But Flaubert’s artistic and moral aims are different: he is not interested in elevation. The subject is not the finding of the transcendent within the everyday, but the failure to do so. But whether one chooses to depict the transcendent within the mundane, or to depict the failure to achieve transcendence, either way, the transcendent itself must be evoked. So, by highlighting throughout the discrepancy between, on the one hand, the transcendent beauty of his representation of reality, and, on the other, the wretched dullness of what is being represented, the whole texture of Flaubert's novel seems stamped with a profound sadness and disillusion.

    1. "I’ve certainly never looked at any real apple in the same way as I have looked at Cézanne’s representations."
      But have you ever tasted Cézanne’s representations?

    2. Note from Plato: Have you wondered how the ideal form "apple" tastes? Hmmm.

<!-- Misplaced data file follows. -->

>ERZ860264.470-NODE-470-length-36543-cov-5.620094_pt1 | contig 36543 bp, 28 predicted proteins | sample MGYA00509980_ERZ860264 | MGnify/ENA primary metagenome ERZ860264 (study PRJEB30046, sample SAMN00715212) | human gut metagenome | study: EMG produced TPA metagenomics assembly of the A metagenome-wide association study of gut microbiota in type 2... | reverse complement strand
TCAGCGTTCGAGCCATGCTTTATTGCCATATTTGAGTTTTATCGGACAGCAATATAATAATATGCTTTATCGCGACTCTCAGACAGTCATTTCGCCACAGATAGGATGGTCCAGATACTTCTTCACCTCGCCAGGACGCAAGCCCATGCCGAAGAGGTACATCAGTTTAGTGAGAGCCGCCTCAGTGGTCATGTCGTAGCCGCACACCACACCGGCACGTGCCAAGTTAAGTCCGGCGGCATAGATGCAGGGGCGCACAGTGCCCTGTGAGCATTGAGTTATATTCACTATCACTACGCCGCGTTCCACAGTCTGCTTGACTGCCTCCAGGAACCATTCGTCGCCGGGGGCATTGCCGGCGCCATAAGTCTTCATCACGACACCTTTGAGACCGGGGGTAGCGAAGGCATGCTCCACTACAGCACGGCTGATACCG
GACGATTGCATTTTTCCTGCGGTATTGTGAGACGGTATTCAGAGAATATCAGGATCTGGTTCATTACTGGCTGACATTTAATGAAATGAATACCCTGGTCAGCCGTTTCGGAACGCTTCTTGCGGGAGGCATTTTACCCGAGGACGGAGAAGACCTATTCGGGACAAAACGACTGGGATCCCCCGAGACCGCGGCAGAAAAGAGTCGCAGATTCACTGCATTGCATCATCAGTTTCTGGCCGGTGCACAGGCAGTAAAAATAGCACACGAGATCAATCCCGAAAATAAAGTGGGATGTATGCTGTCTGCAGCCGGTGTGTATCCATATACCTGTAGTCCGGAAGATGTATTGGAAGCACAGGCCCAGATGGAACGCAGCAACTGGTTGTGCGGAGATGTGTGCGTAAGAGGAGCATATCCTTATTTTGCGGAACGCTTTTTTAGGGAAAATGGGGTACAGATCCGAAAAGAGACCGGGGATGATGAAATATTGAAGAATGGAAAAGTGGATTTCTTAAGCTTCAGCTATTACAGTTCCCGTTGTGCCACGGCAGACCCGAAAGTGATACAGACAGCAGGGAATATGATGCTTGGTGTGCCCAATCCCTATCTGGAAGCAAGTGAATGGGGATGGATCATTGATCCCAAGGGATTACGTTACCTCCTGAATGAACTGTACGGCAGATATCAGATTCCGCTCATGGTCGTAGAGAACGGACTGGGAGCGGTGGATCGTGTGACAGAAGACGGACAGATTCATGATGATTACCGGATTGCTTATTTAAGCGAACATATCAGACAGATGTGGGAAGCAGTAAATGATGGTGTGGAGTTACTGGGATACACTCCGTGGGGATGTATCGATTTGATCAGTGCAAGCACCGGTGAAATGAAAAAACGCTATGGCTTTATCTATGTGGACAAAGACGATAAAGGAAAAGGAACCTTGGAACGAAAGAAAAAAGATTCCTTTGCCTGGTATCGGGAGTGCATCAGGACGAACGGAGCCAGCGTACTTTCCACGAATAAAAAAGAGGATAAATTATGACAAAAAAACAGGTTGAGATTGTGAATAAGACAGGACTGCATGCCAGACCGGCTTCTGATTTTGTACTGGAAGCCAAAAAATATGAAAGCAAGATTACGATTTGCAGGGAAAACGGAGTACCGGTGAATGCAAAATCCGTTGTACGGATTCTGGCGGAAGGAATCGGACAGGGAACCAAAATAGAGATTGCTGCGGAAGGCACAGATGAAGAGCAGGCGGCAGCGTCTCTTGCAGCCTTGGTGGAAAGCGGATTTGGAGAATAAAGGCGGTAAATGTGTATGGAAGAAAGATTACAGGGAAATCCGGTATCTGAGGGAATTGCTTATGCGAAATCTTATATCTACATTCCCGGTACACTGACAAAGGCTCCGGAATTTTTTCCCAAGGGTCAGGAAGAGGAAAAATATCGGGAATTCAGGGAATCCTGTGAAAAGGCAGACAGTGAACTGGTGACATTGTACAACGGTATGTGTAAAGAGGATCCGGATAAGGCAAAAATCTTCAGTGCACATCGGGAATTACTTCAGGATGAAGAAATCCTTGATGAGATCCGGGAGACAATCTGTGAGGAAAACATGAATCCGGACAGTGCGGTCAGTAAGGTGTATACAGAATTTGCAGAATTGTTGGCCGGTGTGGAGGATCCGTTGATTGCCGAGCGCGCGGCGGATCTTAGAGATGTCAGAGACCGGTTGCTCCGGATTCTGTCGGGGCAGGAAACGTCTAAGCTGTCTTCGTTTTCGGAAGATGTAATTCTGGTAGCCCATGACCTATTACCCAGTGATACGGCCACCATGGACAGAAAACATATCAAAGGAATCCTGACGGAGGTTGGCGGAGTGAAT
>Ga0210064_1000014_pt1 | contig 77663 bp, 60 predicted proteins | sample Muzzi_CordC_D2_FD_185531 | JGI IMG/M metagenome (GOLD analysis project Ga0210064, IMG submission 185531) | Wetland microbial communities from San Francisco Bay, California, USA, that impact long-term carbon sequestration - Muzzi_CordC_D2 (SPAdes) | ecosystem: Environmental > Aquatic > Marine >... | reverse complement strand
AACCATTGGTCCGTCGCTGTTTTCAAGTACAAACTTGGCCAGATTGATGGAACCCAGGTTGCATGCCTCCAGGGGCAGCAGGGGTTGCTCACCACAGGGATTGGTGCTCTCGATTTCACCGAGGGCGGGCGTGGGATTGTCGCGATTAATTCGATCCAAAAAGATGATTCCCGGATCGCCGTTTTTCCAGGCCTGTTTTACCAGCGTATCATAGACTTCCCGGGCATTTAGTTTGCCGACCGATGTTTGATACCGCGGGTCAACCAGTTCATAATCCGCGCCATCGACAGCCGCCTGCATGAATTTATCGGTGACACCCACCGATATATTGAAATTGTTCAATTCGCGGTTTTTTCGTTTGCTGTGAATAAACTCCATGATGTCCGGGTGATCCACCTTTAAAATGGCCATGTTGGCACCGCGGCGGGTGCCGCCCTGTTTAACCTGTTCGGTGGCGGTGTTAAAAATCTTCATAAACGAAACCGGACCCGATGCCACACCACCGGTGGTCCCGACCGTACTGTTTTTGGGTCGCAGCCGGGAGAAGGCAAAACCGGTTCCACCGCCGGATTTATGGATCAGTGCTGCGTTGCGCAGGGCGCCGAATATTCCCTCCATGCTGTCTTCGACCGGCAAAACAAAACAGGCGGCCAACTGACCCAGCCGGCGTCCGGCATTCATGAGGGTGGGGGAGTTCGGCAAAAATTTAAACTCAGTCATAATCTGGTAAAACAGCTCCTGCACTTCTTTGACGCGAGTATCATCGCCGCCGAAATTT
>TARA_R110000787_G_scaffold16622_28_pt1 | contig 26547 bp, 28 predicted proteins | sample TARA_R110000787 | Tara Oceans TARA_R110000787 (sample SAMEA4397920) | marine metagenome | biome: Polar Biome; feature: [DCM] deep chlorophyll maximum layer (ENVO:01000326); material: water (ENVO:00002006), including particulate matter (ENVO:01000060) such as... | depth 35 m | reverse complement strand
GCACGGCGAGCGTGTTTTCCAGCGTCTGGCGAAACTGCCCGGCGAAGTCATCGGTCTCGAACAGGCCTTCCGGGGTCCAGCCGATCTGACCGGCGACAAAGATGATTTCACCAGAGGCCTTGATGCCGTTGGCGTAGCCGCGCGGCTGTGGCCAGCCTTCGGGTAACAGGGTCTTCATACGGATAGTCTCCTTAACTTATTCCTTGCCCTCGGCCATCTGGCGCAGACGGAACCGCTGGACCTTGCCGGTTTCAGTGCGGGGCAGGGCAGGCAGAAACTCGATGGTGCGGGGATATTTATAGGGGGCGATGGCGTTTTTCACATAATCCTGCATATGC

3. To paraphrase idealist Hume, is the flavor of the apple in the apple or in the one who tastes the apple? Before answering, please consider how the flavor of cow-pies must taste delicious to flies.

    4. We must find an ideal apple-eater before we can answer the question. But I am inclined to think that the ideal apple tastes like a Washington state Pink Lady.

      Wouldn't the Platonic fly find all things delicious?

    5. Look, Wuthering Expectations is becoming a philosophy blog. Soon we will be shoving fat men in front of trains in the service of knowledge.

  2. Well said. For most readers - and writers - I think you are right. Representation heightens reality. And really, that is much of what I get out of Flaubert, too. I am not a mystic.

    I was tempted to mention Cézanne at several points here - so glad you mentioned him. He is the perfect example in visual arts, with later artists seeing him moving towards abstraction even though he did not see anything like abstraction. He was painting what he saw.